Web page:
When building an entire CNN, usually multiple convolutional layers interleaved with max-pooling will be stacked on each other and in the end the feature tensor can be flattened and input to a linear classifier.

For this exercise, we will train different models to classify images into the 10 classes given by CIFAR10. The provided code is runnable and will train a simple linear model.

As a first step, you will make yourself familiar with the given code. Afterwards, you will implement simple data augmentation strategies to improve the generalization of the learned models.

Afterwards, you will extend the simple linear model to a Multilayer perceptron (MLP) with a single hidden layer and adjust the weight initialization to work well with the ReLU nonlinearity. You will then investigate how well the fully-connected MLP works for the use with images and whether weight decay can help here.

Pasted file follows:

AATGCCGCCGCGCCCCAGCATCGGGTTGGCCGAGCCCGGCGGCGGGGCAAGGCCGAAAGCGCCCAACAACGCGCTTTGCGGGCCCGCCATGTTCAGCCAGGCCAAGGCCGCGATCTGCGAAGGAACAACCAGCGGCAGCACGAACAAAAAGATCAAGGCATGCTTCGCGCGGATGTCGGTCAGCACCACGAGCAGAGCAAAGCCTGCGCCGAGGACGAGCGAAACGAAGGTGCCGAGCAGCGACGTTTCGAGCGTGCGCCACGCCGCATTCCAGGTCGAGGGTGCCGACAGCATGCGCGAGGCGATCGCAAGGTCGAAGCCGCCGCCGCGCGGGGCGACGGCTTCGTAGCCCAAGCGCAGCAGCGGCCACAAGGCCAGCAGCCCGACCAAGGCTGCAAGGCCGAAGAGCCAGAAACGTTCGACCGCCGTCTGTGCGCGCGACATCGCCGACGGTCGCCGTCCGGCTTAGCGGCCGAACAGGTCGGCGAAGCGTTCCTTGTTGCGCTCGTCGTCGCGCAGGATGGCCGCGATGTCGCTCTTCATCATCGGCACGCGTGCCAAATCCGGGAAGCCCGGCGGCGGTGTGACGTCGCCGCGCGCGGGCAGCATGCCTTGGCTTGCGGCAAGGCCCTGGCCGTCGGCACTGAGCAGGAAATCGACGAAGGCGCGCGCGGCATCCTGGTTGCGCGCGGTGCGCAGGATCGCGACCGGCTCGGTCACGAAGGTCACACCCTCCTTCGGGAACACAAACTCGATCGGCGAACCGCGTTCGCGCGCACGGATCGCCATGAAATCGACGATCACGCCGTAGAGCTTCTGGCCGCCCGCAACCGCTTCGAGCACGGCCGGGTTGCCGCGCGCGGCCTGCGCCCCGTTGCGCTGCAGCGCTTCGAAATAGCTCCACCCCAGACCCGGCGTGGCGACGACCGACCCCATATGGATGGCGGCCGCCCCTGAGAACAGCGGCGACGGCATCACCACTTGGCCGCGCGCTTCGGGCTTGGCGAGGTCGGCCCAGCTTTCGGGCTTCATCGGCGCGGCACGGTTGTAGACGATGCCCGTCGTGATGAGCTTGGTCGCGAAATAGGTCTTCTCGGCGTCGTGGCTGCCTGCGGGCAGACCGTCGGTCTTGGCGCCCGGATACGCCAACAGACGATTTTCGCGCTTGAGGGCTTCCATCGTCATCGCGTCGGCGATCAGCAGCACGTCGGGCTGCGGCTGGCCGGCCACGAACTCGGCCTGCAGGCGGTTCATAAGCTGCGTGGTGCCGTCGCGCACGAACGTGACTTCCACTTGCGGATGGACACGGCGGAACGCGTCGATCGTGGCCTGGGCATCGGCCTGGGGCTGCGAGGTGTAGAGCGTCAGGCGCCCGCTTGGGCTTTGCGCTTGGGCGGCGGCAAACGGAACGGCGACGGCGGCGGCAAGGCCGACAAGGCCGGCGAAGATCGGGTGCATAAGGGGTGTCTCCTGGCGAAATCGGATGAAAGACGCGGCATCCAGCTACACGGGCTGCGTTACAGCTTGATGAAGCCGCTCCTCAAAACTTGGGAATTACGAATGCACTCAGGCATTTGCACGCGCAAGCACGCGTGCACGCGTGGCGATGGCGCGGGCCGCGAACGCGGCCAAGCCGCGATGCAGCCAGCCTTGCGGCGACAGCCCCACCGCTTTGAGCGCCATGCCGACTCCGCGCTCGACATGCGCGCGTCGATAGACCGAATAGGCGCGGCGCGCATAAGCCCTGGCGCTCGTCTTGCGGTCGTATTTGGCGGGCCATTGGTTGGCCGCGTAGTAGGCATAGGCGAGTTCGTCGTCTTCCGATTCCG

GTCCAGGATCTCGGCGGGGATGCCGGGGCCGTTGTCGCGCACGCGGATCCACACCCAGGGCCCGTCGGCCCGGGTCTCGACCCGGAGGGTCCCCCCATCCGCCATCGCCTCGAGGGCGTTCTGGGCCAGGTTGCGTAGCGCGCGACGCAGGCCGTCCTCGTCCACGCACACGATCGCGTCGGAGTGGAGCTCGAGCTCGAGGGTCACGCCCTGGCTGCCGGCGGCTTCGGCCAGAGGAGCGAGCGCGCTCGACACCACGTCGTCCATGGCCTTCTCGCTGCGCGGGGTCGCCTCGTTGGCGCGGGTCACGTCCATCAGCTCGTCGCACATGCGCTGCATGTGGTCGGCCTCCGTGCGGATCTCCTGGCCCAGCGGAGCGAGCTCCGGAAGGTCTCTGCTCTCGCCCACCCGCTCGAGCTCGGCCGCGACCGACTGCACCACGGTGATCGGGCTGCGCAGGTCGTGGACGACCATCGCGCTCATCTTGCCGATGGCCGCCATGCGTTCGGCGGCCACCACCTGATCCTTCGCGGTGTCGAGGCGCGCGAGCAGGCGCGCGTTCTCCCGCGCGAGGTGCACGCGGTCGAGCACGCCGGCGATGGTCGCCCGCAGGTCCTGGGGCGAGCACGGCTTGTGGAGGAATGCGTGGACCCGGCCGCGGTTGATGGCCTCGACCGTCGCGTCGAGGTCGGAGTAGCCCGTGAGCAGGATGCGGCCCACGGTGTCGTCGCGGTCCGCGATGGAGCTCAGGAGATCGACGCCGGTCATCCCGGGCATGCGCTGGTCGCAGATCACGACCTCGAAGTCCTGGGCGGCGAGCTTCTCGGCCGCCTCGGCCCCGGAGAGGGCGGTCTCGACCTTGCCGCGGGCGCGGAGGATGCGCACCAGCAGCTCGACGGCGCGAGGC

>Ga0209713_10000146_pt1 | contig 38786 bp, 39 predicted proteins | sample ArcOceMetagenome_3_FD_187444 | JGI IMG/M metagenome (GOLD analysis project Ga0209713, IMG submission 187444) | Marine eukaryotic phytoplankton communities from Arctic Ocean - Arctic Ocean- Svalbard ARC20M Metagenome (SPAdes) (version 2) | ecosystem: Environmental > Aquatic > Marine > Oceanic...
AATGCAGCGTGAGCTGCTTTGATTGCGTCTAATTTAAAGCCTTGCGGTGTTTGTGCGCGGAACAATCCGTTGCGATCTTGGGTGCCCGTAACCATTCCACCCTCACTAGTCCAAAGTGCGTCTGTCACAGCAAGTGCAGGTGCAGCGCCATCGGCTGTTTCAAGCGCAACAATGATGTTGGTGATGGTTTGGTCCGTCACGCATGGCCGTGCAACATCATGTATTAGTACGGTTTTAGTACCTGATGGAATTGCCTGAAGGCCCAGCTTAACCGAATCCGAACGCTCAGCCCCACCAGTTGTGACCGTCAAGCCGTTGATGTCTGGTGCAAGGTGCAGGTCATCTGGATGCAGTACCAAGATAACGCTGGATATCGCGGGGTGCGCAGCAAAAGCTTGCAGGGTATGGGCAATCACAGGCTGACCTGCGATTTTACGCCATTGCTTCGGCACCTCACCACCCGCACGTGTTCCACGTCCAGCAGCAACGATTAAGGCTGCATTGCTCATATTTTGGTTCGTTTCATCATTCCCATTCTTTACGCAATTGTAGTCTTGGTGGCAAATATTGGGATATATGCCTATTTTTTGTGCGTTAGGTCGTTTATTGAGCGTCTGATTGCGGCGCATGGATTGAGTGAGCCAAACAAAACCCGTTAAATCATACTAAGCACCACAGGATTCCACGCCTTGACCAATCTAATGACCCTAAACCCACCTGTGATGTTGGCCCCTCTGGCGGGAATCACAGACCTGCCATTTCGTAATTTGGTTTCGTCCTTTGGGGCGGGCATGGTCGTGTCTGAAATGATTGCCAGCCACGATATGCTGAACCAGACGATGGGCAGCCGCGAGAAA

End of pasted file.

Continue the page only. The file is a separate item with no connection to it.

As the next step, you will implement a convolutional neural network which is better suited for processing images. To this end, you will first implement generic functions for convolutional and pooling layers and afterwards stack these layers together to a complete network. Afterwards, you will use the batch normalization technique to speed up the training.

Finally, we will take a closer look at the pooling layers and consider replacing them by strided convolutions, we increase the amount of data used, and train a larger network with dropout as regularizer.